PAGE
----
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Br J Nutr. 2019 Aug 22:1-21. doi: 10.1017/S0007114519002150. [Epub ahead of print]

Tomato and Lycopene Consumption Is Inversely Associated with Total and Cause-Specific Mortality: A Population-based Cohort Study, on behalf of the International Lipid Expert Panel (ILEP).

Author information

1
Department of Biology and Biological Engineering, Food and Nutrition Science, Chalmers University of Technology, SE-412 96 Gothenburg, Sweden.
2
Second Propedeutic Department of Internal Medicine, Medical School, Aristotle University of Thessaloniki, Hippokration Hospital, Thessaloniki, Greece.
3
Institute for Physical Activity and Nutrition, School of Exercise and Nutrition Sciences, Deakin University, Geelong, Australia.
4
Department of Hypertension, Chair of Nephrology and Hypertension, Medical University of Lodz, Poland.
5
Polish Mother's Memorial Hospital Research Institute (PMMHRI), Lodz, Poland.
6
Cardiovascular Research Centre, University of Zielona Gora, Zielona Gora, Poland.

Abstract

No data exist on the associations of dietary tomato and lycopene consumption with total and cause-specific mortality. Using the National Health and Nutrition Examination Surveys (NHANES) 1999-2010, we evaluted the long-term impact of tomato and lycopene intake on total and cause-specific (coronary heart disease [CHD] and cerebrovascular disease) mortality. We also assessed the changes in cardio-metabolic risk factors according to tomato and lycopene intake. Vital status through December 31, 2011 was ascertained. Cox proportional hazard regression models (followed by propensity score-matching) were used to investigate the link between tomato and lycopene consumption total, CHD and cerebrovascular mortality. Among the 23,935 participants included (mean age = 47.6 years, 48.8% men), 3403 deaths occurred during 76.4 months of follow-up. Tomato intake was inversely associated with total (risk ratio (RR):0.86, 95% confidence interval (CI):0.81-0.92), CHD (0.76, 95%CI: 0.70-0.85) and cerebrovascular (0.70, 95%CI: 0.62-0.81) mortality. Similar inverse associations were found between lycopene consumption, total (0.76, 95%CI: 0.72-0.81), CHD (0.73, 95%CI: 0.65-0.83) and cerebrovascular (0.71, 95%CI: 0.65-0.78) mortality; these associations were independent of anthropometric, clinical and nutritional parameters. Age and obesity did not affect the associations of tomato and lycopene consumption with total, CHD and cerebrovascular mortality. C-reactive protein significantly moderated the link between lycopene and tomato intake with total, CHD and cerebrovascular mortality. Analysis of co-variance showed that participants with a higher tomato and lycopene consumption had a more cardio-protective profile compared with those with a lower intake. Our results highlighted the favorable effect of tomato and lycopene intake on total and cause-specific mortality as well as to cardio-metabolic risk factors. These findings should be taken into consideration for public health strategies.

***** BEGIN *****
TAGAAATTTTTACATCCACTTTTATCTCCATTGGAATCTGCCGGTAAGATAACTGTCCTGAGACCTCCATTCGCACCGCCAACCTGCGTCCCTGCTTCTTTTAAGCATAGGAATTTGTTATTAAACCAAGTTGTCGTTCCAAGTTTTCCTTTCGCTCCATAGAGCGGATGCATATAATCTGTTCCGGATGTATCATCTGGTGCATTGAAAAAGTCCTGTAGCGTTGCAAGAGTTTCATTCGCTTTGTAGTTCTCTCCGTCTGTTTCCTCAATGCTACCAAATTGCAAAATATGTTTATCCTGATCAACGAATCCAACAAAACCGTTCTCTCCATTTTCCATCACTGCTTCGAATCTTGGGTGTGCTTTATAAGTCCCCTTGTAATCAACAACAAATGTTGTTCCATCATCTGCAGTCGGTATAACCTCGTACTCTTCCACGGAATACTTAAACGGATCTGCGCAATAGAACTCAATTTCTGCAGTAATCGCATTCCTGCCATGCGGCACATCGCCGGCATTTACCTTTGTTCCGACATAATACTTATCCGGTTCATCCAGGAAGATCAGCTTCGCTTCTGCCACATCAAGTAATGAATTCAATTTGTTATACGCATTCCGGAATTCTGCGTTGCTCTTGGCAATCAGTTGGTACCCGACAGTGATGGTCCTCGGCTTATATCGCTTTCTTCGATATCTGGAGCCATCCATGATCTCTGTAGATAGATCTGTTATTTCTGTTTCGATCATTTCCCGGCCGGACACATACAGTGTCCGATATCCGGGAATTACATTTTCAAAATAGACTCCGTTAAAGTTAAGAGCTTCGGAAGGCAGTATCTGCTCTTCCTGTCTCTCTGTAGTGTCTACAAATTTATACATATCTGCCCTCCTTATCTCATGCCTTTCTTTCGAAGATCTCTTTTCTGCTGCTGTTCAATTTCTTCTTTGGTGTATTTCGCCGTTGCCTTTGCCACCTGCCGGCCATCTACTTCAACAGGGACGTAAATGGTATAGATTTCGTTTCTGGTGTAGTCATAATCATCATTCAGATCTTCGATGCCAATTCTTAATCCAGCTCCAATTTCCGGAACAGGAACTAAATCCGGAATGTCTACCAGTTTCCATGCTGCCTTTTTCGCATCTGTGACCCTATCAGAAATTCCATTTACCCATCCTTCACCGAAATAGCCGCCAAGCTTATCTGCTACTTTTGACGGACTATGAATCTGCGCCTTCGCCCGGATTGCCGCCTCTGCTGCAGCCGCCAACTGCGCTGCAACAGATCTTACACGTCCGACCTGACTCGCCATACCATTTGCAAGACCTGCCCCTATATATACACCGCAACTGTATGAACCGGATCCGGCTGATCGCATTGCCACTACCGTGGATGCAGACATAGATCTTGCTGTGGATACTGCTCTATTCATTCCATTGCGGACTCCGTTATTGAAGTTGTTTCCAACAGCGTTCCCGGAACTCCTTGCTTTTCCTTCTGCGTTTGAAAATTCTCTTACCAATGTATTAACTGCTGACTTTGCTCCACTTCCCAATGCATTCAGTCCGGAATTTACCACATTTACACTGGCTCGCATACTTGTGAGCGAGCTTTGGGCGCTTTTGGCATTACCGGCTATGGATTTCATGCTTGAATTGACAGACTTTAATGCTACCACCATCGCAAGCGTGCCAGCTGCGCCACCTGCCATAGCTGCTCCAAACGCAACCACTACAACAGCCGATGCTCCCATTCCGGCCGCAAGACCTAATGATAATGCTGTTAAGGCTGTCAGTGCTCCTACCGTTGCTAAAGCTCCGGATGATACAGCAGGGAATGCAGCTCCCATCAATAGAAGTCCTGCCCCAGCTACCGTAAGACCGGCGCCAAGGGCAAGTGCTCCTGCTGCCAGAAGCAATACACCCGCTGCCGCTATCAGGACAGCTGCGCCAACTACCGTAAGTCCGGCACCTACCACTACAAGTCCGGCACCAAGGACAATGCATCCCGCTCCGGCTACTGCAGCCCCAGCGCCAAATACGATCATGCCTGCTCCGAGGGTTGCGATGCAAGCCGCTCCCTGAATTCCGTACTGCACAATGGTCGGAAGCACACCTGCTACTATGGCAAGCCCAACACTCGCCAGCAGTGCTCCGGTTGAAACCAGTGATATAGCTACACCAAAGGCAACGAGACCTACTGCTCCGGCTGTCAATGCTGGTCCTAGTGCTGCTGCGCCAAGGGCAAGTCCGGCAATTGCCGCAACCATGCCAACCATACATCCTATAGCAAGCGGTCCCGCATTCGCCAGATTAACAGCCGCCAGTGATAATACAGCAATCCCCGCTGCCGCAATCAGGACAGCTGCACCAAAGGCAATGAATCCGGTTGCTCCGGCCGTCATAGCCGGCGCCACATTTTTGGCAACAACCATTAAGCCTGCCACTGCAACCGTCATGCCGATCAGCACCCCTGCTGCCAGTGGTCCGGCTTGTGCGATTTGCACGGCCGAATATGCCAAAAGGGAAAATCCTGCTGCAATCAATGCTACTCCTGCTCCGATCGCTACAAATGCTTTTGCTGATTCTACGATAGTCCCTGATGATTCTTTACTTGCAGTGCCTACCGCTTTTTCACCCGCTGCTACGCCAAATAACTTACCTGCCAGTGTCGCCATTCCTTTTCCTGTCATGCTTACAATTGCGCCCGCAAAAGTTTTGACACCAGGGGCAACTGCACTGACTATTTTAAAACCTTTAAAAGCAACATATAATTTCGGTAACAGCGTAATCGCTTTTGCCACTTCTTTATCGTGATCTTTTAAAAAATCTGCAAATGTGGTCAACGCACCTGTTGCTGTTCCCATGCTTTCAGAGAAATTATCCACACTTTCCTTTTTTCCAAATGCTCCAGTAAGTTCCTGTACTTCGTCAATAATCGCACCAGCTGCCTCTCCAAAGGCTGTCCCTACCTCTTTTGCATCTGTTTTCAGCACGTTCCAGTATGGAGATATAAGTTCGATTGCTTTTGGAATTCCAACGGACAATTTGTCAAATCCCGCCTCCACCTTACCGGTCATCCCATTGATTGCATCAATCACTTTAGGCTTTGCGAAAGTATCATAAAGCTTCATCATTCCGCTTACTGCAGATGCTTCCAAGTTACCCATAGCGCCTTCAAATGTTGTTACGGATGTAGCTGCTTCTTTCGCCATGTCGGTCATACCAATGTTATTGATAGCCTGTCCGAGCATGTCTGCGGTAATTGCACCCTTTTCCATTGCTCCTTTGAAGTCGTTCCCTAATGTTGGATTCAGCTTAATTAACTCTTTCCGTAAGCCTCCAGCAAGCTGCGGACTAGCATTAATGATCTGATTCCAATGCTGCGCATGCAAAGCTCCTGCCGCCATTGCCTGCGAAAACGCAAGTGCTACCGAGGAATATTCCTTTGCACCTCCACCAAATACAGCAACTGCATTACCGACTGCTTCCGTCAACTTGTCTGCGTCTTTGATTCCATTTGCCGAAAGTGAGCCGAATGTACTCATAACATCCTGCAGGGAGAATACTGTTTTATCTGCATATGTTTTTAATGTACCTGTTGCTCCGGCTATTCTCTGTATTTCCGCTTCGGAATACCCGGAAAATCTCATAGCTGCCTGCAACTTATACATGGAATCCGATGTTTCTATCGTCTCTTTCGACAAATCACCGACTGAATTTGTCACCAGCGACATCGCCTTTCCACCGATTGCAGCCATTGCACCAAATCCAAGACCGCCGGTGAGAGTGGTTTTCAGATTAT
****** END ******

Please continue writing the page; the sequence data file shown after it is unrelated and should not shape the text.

KEYWORDS:

Cardio-metabolic; Cerebrovascular Disease; Coronary Heart Disease; Lycopene; Mortality; Tomato

PMID:
31434581
DOI:
10.1017/S0007114519002150

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